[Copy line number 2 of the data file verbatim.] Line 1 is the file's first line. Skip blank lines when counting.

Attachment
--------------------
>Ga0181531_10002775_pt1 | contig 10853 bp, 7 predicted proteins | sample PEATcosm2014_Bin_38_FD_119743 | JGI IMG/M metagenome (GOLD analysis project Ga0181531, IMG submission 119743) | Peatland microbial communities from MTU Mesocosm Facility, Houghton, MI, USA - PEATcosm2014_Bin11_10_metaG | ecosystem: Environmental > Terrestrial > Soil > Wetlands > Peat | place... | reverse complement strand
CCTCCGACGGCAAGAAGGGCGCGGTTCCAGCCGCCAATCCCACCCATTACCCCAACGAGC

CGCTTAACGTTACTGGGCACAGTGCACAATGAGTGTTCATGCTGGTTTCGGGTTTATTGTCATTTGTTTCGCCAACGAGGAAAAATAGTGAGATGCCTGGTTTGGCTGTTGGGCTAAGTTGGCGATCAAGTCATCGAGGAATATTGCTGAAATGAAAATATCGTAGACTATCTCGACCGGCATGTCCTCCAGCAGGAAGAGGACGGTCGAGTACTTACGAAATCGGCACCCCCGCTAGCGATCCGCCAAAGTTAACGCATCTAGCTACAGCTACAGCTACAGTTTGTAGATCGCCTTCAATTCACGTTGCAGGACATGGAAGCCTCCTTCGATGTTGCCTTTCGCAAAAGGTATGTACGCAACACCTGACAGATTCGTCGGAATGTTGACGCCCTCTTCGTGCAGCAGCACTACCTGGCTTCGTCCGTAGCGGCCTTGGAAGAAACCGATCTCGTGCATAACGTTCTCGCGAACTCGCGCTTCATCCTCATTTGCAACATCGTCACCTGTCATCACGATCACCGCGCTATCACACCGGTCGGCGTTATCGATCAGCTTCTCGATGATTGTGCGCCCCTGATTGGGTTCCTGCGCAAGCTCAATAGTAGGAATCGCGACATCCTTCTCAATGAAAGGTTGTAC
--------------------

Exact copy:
CCTCCGACGGCAAGAAGGGCGCGGTTCCAGCCGCCAATCCCACCCATTACCCCAACGAGC